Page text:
Sophia Khan, Marketing Volunteer
Sometimes it feels overwhelming to make a difference as an individual in the face of large corporations and fast fashion advertising. However, the good news is that even seemingly small actions like choosing one brand over another can be significant. While in the grand scheme of things caring about clothes and fashion may seem superficial, voting for what you believe in with your consumer dollars can certainly make an impact.
We see evidence of this as Fashion Revolution enters its third year commemorating the Rana Plaza garment factory collapse, and the conversation around the true cost of fast fashion gains momentum. The annual #WhoMadeMyClothes campaign encourages consumers to ask for greater transparency in the supply chains of clothing brands, and to seek out sustainable options that align with their values.
At Global Mamas we strive for complete transparency in how we produce each item in our catalog. For the last 14 years, not only have we been able to tell you who stitched your clothes or assembled your jewelry, but we can also tell you who printed your fabric, made your beads, and checked the finished product in quality control.
We take pride in making the human connection between producers in Ghana and customers around the world. Having the global community recognize the importance of working in this way—with respect for producers and consideration of environmental impact — is what Fashion Revolution is all about.
So, let’s get back to how you can make an impact on today’s fashion industry…PURCHASING POWER! If collectively, we are choosing to spend our dollars with ethical brands, the industry at large will have to change to keep customer loyalty. To influence big brands the change might be gradual, but for small brands like Global Mamas, your impact on our sustainability is acutely felt. This Fashion Revolution week, as you wear our batiks and share the stories of the Mamas, we wanted to give you some concrete numbers to show the influence of your purchases in 2016:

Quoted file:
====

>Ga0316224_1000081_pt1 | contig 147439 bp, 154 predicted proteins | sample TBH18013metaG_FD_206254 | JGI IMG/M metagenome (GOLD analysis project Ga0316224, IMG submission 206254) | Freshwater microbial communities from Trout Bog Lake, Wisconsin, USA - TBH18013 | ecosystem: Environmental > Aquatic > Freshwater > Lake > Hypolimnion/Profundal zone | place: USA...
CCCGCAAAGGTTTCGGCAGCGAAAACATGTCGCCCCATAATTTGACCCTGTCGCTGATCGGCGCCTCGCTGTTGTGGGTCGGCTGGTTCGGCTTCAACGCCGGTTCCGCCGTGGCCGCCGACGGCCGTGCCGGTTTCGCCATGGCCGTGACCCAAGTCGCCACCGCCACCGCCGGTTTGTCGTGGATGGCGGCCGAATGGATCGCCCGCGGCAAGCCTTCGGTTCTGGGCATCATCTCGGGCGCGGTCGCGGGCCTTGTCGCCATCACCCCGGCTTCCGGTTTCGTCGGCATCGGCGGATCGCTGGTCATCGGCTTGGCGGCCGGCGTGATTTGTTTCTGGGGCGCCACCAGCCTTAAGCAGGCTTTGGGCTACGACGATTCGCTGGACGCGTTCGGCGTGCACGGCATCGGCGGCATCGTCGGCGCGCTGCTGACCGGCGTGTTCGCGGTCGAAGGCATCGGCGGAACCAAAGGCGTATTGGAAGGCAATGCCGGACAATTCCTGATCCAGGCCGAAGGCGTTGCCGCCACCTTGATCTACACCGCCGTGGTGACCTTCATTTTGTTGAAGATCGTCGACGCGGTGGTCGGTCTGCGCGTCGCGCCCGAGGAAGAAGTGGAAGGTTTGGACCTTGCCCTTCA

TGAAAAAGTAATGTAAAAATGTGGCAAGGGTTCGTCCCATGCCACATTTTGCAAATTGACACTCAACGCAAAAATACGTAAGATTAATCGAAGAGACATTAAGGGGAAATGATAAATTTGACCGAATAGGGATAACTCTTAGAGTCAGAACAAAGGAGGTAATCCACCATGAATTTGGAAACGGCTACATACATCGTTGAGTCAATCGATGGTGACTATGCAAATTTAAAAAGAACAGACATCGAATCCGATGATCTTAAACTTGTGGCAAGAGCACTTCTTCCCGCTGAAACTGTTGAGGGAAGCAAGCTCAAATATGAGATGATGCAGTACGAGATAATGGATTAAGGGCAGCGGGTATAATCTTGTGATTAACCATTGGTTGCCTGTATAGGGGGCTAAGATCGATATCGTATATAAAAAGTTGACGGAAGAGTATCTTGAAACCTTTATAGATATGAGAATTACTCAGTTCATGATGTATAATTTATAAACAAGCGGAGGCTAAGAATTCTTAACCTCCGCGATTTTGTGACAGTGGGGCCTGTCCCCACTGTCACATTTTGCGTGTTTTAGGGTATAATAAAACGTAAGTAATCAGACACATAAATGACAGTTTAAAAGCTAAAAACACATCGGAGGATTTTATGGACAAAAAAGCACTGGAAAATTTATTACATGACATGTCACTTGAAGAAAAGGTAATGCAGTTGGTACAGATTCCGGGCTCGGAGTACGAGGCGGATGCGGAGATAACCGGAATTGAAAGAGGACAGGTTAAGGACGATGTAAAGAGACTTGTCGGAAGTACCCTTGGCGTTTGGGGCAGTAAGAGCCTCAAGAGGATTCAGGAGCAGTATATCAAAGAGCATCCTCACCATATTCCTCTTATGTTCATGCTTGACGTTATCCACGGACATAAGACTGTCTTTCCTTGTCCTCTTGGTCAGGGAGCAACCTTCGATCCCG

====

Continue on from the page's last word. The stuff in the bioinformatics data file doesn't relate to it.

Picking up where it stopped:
• 300+ Mamas were directly supported in communities across Ghana.
• Although 85% of the Mamas have only a high school education, they made on average 3x the minimum wage.
• 100% of the Mamas’ school aged children attended school—237 kids!
• Mamas sent an additional 117 kids (that were not their own) to school.
• 46% of producers were able to save for the future after covering daily expenses.
While these are just a few examples, each Mama has a story about how this work has changed her life. As their children are able to progress through school, the impact of fair trade on the future of these families and communities in Ghana is undeniable. And that comes back around to you! Your support, your spending, your dollars.
With such an amazing community of ethical fashion producers growing up across the world, in Ghana and beyond, there has never been a better time to know who made your clothes while staying in style. This Fashion Revolution week we support and encourage you to continue making change by initiating the conversation, “Who made your clothes?”